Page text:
An emblem celebrating the 70th anniversary of the Marshall Plan in Europe. Source: US Global Leadership Coalition


The rebuilding of destroyed factories, such as a French steel plant, allowed for the modernization of Europe’s industries. Many of Western Europe’s factories were far older than their North American counterparts, usually meaning they were less efficient. With new equipment, recipients of Marshall Plan aid became as productive as similar industries in America. As a result of American equipment and goods as aid, Western Europe became more familiar with American products and came to seek them out. This helped benefit American companies, as they would now sell more exports to Europe.


Truman Goal: Containment of Communism

A map showing the spread of communism westward from the Soviet Union after World War II, creating the Eastern Bloc. Source: UC Davis Library


The Marshall Plan was not entirely based on an affinity for Western Europe. Countering the Soviet Union was a goal of the Plan, as the Soviets had reneged on agreements to allow Eastern European nations to hold free elections. After the Potsdam Conference in July 1945, US President Harry S. Truman had a distrust of Soviet premier Joseph Stalin and embarked on a policy of containment. This would be strengthened in 1949 after the victory of the communists in the Chinese Civil War. The American policy of containment was simple: to contain communism within its existing borders.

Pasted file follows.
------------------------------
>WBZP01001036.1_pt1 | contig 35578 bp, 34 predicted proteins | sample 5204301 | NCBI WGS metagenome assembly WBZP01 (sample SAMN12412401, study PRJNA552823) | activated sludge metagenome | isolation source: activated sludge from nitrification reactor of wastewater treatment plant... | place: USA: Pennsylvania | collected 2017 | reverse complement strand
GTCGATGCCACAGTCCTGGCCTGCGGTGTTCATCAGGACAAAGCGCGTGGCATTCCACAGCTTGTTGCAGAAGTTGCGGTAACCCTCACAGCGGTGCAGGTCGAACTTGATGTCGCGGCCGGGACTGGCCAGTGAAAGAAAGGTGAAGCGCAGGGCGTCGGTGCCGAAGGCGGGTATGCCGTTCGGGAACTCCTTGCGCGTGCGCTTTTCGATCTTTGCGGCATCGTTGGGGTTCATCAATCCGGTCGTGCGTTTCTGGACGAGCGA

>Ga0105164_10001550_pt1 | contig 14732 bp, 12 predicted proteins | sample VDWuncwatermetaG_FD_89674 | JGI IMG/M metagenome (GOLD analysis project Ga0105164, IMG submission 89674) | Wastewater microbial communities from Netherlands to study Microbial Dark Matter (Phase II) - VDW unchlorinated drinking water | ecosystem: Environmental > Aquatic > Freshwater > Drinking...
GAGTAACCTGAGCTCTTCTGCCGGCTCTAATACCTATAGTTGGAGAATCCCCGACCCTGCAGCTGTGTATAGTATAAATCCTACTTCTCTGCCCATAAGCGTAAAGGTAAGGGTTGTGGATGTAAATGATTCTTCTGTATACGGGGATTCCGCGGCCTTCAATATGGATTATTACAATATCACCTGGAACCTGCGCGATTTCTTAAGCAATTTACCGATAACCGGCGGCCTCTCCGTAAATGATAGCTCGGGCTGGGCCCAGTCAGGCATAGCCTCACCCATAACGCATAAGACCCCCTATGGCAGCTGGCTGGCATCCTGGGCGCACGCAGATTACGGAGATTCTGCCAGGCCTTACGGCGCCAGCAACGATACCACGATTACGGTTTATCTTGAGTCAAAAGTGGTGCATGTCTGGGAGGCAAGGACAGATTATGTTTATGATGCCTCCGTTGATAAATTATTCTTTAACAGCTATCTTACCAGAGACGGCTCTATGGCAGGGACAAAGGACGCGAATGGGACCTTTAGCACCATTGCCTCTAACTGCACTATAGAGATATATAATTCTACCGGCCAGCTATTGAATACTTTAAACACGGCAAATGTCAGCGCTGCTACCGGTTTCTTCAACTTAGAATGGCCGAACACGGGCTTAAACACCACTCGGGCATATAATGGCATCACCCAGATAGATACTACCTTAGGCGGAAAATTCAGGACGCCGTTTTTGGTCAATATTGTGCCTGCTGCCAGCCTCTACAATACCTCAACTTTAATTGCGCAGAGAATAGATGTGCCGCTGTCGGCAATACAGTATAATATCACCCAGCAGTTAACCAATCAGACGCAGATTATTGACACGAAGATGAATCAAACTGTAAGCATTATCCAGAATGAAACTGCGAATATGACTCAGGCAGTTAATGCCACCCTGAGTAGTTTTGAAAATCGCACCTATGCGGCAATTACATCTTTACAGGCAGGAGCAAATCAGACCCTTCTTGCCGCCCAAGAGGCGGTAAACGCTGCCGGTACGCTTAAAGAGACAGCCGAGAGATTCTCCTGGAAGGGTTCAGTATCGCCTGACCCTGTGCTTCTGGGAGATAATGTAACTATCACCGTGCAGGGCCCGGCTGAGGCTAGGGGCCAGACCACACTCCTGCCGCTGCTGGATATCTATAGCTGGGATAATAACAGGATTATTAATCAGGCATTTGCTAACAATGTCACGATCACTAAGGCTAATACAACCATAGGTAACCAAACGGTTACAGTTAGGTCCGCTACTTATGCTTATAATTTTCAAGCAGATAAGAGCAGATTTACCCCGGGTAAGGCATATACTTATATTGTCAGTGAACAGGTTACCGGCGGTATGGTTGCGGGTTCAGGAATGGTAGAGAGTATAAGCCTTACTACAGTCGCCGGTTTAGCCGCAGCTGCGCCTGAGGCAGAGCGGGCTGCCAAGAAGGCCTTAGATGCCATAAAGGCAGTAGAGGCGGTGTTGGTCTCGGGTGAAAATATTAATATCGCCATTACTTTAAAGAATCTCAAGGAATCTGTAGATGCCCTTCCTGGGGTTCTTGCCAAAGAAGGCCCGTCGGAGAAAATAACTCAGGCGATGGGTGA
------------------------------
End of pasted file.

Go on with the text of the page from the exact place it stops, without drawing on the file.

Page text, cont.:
Seeing Stalin’s refusal to abide by agreements made at the Yalta and Potsdam conferences in 1945 made many Americans fear the potential spread of communism into Western Europe. These war-torn nations were desperate for aid, and citizens might even accept communism if it meant economic revitalization. To prevent the rise of communists in Western Europe, those economies needed to be rebuilt quickly. By providing economic aid, the United States was reducing radicalism and opportunities for the USSR to foment revolution. Simultaneously, the US was building trading partners for its own industries, providing a double benefit.


Marshall Plan & Truman Doctrine

President Harry S. Truman signing the National Security Act Amendments in 1949, furthering the goals of the Marshall Plan and Truman Doctrine to contain communism. Source: George Washington University (GWU)